Fed up with the unrest that threatens to throw the country into the kind of violent turmoil that followed the 2007 elections, a group of women in Kenya took matters into their own hands. The Women’s Development Organization spearheaded a weeklong strike in which they called on Kenyan women to withhold sex from their husbands and lovers until they put an end to the political divisions that threaten to destroy the Grand Coalition Government of President Mwai Kibaki and Prime Minister Raila Odinga. The act of conjugal disobedience was straight from the pages of Aristophanes’ Lysistrata. The women involved even paid prostitutes not to ply their trade during the seven-day holdout.
If it worked for Lysistrata in her attempt to harness women’s power to end the Peloponnesian Wars, then why can’t it work elsewhere? All hail the power of pum pum!
If only it were that simple.
At first glance, the Kenyan women’s sex strike seems like a clever political ploy. Like trying to force a junkie to kick his habit, the women involved are supposedly forcing their men to make a hard choice—put an end to the violence or kiss the pum pum goodbye for at least a week.
So far, this abrupt coitus interruptus has resulted in one lawsuit filed against the strike’s organizers by a man whose wife participated in the strike, causing him, he claims, physical injuries and mental anguish.
But this high-profile political demonstration, which ended last Friday, did more to threaten the image of woman Kenyan activists than it did to threaten Kenyan men. This is the country that elevated the cause of environmentalist and human rights activist Professor Wangari Maathai, who, in 2004, became the first African woman to win the Nobel Peace Prize. Does withholding sex really meet the bar Maathai and other women activists set?
Kenya has also been a country in which gang rape has been part of the violence the sex strikers are trying to force their men to end. Add to this politically exacerbated sexual violence, claims of widespread rape of primarily Samburu and Maasai women by British soldiers. Add those who have been raped and sexually assaulted Somali refugees in Kenya, as well as women and men in Kenya’s western Mt. Elgon district near the Ugandan border who have been violated by members of the Sabaot Land Defense Force. Underscoring the widespread link between sex and conflict are the thriving illegal sex trade and its accompanying trafficking of women and girls, the continued refusal to criminalize marital rape, and the sexual abuse, violence, coercion and discrimination that render Kenyan women and girls particularly vulnerable to being infected with HIV/AIDS, and a sex strike seems like a dangerously futile means of coercion.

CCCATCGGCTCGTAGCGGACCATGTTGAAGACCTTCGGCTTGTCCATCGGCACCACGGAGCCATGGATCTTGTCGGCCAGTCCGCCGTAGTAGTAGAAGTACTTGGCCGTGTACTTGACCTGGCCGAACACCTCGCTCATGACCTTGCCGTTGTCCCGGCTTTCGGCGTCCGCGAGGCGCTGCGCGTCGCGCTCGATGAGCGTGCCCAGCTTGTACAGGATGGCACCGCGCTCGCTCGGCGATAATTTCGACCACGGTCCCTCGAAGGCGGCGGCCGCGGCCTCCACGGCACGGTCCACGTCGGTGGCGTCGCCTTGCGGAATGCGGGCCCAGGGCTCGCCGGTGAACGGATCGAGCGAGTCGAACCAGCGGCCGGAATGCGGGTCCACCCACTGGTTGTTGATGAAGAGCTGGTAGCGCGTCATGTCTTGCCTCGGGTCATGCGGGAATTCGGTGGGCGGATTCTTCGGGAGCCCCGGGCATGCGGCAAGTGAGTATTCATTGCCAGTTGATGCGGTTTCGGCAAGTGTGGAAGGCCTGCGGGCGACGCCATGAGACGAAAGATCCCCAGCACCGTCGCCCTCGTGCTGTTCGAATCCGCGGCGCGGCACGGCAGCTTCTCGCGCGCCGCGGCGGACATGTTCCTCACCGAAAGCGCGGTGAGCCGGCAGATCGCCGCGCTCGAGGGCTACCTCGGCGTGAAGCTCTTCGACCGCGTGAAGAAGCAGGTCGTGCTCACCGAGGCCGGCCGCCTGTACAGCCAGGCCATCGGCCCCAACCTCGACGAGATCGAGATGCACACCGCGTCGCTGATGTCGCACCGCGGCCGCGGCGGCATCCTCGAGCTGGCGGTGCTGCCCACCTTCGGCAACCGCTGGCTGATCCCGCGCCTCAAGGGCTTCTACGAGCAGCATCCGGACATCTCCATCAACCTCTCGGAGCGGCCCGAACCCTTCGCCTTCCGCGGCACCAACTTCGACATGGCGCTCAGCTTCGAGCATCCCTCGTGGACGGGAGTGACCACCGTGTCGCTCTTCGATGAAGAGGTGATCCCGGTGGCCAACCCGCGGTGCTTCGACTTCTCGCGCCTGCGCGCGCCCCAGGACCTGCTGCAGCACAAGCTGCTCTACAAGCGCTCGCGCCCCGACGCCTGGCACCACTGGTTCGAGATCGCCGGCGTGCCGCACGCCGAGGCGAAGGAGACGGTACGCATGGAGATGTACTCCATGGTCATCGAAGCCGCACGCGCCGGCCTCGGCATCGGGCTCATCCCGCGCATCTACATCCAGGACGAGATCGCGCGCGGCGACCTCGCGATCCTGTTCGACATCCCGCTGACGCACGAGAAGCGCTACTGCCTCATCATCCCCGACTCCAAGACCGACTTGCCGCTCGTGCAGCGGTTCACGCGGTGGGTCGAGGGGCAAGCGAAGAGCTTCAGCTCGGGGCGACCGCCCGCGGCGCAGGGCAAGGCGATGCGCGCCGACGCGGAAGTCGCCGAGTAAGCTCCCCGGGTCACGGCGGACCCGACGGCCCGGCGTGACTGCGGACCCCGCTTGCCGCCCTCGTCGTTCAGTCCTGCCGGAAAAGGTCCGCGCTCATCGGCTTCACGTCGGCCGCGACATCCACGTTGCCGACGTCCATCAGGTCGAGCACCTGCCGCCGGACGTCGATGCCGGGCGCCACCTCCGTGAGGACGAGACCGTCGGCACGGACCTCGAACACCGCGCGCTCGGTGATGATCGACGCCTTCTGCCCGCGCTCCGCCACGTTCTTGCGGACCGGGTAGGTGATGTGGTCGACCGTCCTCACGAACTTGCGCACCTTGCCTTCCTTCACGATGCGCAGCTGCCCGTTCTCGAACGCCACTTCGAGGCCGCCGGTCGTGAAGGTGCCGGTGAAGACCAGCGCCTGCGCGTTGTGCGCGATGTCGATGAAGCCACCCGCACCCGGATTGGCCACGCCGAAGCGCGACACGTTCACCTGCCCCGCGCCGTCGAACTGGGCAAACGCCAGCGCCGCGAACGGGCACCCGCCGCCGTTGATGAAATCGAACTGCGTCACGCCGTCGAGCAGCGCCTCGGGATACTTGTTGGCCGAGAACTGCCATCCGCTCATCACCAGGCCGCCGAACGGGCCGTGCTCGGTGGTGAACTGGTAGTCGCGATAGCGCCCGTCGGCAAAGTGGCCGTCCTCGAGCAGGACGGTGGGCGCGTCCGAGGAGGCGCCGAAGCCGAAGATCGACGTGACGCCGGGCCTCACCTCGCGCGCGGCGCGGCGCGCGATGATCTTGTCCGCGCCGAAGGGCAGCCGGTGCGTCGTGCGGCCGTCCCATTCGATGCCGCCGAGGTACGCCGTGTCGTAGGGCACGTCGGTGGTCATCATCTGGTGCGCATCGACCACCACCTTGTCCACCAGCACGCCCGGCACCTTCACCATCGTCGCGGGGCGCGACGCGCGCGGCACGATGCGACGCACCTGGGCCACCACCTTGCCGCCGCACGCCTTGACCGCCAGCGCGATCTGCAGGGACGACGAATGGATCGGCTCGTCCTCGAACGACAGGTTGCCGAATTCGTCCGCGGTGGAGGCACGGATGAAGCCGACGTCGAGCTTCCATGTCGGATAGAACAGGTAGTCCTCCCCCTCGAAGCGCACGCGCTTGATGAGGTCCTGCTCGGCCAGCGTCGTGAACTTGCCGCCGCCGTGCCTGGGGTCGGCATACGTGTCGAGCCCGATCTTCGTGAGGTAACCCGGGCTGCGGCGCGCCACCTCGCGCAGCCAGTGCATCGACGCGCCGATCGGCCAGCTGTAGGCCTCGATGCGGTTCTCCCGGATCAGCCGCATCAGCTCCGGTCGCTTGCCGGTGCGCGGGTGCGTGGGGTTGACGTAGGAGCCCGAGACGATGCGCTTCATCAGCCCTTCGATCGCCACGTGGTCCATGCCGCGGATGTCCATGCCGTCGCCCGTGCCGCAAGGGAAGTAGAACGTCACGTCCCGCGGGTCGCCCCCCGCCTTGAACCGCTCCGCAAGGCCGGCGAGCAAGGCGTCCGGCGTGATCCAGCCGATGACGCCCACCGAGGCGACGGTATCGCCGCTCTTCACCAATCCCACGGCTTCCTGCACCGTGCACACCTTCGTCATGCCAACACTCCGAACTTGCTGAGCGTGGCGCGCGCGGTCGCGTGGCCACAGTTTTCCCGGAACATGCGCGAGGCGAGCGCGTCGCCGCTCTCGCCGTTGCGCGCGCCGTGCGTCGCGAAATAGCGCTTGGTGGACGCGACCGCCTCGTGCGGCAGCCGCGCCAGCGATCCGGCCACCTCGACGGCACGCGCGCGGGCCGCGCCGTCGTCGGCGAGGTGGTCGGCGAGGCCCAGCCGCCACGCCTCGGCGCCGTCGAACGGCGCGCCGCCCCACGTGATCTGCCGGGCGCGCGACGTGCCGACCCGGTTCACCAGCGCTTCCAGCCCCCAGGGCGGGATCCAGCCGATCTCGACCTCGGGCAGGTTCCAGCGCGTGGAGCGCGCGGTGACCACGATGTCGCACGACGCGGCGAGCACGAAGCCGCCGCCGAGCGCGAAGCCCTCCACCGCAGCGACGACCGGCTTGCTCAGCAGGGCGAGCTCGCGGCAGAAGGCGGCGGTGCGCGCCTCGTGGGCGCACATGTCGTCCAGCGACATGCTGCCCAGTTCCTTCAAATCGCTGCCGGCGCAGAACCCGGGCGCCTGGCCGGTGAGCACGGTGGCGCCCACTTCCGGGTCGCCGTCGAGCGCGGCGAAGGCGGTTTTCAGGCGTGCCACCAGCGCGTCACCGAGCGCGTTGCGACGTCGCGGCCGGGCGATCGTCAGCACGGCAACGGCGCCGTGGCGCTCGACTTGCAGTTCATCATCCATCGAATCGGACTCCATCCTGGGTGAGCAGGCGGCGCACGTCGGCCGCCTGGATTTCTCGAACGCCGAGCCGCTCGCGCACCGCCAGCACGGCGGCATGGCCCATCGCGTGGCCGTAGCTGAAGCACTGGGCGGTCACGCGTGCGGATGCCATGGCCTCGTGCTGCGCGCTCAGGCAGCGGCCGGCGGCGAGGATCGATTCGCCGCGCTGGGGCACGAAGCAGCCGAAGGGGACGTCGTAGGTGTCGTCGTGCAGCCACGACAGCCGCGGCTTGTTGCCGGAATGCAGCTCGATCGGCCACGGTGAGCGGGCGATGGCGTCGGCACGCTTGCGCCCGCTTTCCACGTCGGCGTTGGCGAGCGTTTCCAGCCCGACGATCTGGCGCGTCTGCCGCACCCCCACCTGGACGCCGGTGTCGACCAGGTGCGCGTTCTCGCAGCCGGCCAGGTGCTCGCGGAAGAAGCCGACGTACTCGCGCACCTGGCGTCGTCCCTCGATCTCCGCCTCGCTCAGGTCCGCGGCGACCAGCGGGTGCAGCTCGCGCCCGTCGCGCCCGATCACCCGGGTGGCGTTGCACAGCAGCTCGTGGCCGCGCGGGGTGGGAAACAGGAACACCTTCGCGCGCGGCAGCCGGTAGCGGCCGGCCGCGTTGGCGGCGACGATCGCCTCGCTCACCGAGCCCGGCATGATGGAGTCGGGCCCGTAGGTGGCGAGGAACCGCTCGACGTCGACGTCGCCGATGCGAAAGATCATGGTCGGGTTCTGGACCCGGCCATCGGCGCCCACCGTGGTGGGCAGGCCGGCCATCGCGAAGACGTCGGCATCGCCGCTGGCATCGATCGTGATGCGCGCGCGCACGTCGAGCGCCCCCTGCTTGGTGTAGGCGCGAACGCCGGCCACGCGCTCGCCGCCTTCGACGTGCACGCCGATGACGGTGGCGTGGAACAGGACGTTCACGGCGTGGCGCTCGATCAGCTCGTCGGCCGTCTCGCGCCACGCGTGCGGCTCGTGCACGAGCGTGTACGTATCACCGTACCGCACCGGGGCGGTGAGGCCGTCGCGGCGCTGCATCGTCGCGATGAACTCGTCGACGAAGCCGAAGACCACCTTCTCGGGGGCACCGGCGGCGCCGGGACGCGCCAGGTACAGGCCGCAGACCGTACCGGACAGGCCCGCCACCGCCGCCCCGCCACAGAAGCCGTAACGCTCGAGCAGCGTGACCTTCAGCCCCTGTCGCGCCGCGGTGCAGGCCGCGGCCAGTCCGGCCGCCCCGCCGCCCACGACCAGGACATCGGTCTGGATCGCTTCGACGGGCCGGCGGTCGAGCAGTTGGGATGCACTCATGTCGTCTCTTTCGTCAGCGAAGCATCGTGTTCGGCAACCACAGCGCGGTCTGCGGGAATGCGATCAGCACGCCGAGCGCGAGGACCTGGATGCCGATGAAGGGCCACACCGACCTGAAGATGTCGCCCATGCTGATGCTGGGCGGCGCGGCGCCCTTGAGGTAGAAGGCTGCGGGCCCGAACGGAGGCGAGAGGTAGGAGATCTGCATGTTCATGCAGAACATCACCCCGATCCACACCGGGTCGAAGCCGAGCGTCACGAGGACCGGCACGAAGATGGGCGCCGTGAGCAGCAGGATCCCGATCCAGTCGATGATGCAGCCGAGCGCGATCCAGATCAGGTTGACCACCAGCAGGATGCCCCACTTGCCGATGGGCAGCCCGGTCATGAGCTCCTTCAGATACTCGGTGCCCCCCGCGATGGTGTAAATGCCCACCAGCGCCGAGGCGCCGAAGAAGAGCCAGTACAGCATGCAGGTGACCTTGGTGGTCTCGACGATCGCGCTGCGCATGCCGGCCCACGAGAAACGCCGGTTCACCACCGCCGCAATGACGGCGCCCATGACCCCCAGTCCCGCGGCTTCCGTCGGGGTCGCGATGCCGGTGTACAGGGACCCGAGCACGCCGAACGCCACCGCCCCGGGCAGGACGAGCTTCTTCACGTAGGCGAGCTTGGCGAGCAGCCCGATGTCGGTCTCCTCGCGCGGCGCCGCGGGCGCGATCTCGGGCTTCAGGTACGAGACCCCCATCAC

The proposed sex strike does little to change the way that Kenyan women are viewed and valued in both the public and the private spheres where women are disempowered and largely absent from public positions of power.
According to observations made in 2007 by the U.N. Committee on the Elimination of Discrimination Against Women, Kenyan women are underrepresented in “political and public life, in particular in Parliament (where women represent 4.8 percent of elected members of Parliament), government ministries (where women make up 5.8 percent of ministers), the Court of Appeal (where there are no women judges), the diplomatic service (where women make up 27 percent of ambassadors and high commissioners) and in appointed decision-making bodies, in particular at decision-making levels.”
The same committee expressed its concern “about the persistence of adverse cultural norms, practices and traditions as well as patriarchal attitudes and deep-rooted stereotypes regarding the roles, responsibilities and identities of women and men in all spheres of life.” And it contended that these “customs and practices perpetuate discrimination against women, and … are reflected in women’s disadvantageous and unequal status in many areas, including in public life and decision-making, and in marriage and family relations, and the persistence of violence against women.”
The proposed sex strike works within these limited and unequal parameters in an attempt to make women’s views and voices heard, albeit indirectly. While sex-based violence and woman-initiated abstinence are different, they share the fundamental belief that women and sex are legitimate tools of political struggle, civil unrest and war. Now that the strike has concluded, we can only hope the women who organized it will take a look at the efficacy of their tactics and pledge themselves to challenge the status quo in ways that neither reinforce their positions as second-class citizens nor ignore the real injuries suffered by their sisters and brothers.
Lisa A. Crooms is a professor at Howard University’s School of Law.